I decided to put my new learnings to test by making a conscious choice to be kind to all digital entities, starting with Alexa.

I spoke clearly, sandwiching my requests to Alexa with “please” and “thank you”.

While Alexa’s responses didn’t change drastically, I noticed positive internal change.

  • My mood improved. Instead of frustration, I welcomed laughter when Alexa didn’t understand my request right the first time. There was a new lightness that came with being nice to others, including Alexa.
  • My communication got better. I realized that just like real life, not everyone will understand my questions the first time. I found new ways to phrase a question or request when Alexa didn’t understand what I was asking.
  • My patience increased. I spent more time being patient, and this has started rubbing off on my work and other relationships in my life.
  • My empathy for others grew. While doing the exercise above to think through Alexa’s story before interacting, I began doing the same in my relationships. Instead of jumping to conclusions, I started taking the time to understand those around me.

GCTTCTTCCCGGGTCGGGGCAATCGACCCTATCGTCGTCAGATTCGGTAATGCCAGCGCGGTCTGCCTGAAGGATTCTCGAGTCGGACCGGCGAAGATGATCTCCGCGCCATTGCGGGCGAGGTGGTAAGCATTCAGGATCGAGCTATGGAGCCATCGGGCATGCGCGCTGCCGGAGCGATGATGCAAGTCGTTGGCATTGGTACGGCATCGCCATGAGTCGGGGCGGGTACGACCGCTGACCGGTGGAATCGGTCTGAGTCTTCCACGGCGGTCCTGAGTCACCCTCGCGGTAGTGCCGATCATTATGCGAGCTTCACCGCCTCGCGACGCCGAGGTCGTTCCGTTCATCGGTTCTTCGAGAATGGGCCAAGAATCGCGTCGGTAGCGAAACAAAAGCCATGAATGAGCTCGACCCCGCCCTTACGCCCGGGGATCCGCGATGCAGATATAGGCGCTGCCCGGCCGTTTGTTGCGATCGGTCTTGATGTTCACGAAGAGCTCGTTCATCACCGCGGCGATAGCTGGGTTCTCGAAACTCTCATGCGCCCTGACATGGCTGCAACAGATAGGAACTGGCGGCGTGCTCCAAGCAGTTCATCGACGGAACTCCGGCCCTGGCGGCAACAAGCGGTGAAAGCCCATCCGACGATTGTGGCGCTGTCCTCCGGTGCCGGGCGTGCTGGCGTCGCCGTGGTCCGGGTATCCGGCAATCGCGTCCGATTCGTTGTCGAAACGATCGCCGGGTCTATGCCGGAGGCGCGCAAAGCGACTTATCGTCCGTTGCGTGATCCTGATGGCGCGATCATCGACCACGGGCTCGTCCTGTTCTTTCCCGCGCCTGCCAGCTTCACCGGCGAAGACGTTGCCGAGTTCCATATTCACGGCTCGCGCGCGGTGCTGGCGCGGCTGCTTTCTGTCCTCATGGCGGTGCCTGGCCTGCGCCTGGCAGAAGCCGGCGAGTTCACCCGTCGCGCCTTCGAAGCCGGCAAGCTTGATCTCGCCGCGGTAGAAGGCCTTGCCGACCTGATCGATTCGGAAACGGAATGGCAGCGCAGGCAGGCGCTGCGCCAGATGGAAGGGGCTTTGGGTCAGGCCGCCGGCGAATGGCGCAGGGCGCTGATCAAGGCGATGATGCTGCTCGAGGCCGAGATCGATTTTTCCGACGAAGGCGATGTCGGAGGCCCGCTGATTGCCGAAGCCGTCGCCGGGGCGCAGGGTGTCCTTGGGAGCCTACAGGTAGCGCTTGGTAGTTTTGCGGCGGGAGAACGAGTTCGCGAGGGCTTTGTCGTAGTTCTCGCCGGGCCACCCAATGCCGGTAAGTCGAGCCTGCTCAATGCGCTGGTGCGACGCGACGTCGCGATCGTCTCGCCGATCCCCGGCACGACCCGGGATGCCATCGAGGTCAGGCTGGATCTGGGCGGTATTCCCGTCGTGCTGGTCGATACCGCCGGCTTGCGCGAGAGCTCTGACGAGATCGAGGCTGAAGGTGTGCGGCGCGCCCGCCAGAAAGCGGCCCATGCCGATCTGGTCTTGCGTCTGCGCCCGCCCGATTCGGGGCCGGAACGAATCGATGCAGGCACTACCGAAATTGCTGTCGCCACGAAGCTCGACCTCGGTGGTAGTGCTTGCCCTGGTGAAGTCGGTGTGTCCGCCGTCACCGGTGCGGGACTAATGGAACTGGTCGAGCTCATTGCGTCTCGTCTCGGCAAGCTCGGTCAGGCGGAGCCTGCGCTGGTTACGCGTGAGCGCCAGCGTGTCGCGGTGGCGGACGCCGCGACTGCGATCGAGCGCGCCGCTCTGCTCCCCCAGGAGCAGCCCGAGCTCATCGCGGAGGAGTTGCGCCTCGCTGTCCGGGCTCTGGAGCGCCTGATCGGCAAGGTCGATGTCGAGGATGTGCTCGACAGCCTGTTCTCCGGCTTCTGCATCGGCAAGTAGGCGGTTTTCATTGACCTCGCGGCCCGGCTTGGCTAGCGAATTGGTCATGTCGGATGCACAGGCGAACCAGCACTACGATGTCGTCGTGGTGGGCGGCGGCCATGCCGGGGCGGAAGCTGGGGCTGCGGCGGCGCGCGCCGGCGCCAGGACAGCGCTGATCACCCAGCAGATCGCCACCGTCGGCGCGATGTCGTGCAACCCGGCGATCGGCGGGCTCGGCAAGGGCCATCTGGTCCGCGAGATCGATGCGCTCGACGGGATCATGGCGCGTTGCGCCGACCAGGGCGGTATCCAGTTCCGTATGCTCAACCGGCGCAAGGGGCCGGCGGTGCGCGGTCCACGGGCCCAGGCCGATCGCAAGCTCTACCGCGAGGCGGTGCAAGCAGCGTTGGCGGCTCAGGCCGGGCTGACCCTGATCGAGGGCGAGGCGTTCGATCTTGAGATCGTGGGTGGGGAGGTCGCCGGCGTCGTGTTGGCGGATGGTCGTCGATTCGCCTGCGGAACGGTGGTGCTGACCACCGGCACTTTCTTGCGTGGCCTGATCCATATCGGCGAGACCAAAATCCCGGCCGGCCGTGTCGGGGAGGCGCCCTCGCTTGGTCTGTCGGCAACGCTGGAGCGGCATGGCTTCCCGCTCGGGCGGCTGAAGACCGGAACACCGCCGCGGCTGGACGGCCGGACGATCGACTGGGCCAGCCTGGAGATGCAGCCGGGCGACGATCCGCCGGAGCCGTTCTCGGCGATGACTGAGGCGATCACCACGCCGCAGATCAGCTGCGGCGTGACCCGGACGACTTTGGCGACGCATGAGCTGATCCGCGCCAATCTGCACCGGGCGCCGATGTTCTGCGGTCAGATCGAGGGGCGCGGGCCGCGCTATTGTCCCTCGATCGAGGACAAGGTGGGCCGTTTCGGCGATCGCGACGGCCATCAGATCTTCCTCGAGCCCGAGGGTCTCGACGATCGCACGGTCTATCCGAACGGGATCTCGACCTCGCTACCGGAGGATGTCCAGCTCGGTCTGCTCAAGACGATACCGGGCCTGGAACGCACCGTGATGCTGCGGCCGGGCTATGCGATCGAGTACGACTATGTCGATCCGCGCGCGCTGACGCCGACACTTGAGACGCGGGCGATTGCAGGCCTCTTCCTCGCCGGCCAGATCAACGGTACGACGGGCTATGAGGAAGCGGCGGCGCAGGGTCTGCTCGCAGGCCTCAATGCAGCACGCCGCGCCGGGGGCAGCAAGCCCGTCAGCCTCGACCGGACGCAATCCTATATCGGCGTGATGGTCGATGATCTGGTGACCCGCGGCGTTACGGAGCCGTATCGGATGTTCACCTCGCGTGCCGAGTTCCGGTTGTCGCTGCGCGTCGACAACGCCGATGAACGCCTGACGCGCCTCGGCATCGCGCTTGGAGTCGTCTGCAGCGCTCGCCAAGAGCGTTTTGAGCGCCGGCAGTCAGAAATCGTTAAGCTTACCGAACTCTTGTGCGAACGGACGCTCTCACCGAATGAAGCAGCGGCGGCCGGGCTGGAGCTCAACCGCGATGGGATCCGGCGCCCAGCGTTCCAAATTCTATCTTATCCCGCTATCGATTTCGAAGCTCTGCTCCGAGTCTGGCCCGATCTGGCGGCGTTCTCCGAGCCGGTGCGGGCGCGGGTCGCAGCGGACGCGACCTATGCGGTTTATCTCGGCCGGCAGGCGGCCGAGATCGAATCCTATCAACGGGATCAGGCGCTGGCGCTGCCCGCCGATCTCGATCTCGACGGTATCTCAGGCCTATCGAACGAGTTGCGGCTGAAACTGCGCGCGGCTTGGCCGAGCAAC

Then, I began asking Alexa questions to better understand what she’s already learned in her limited lifetime. Some responses were surprising. Like how Alexa is programmed to have a response to being told she’s beautiful, but no understanding of her being strong. In my opinion, an oversight by the team responsible for Alexa’s canned responses.

This opened my eyes to how important perspective and experience diversity on the teams creating these products is for the future of digital entities. And how we need to push companies for a more diverse approach to how we build them.


While our lives become more connected by the day, we’re also seeing some alarming trends. Here are just a few to contemplate.

  1. Social media use is leading to more depression and anxiety. A research study by the University of Amsterdam found a correlation between the passive use of social media and depression symptoms like loneliness and fatigue.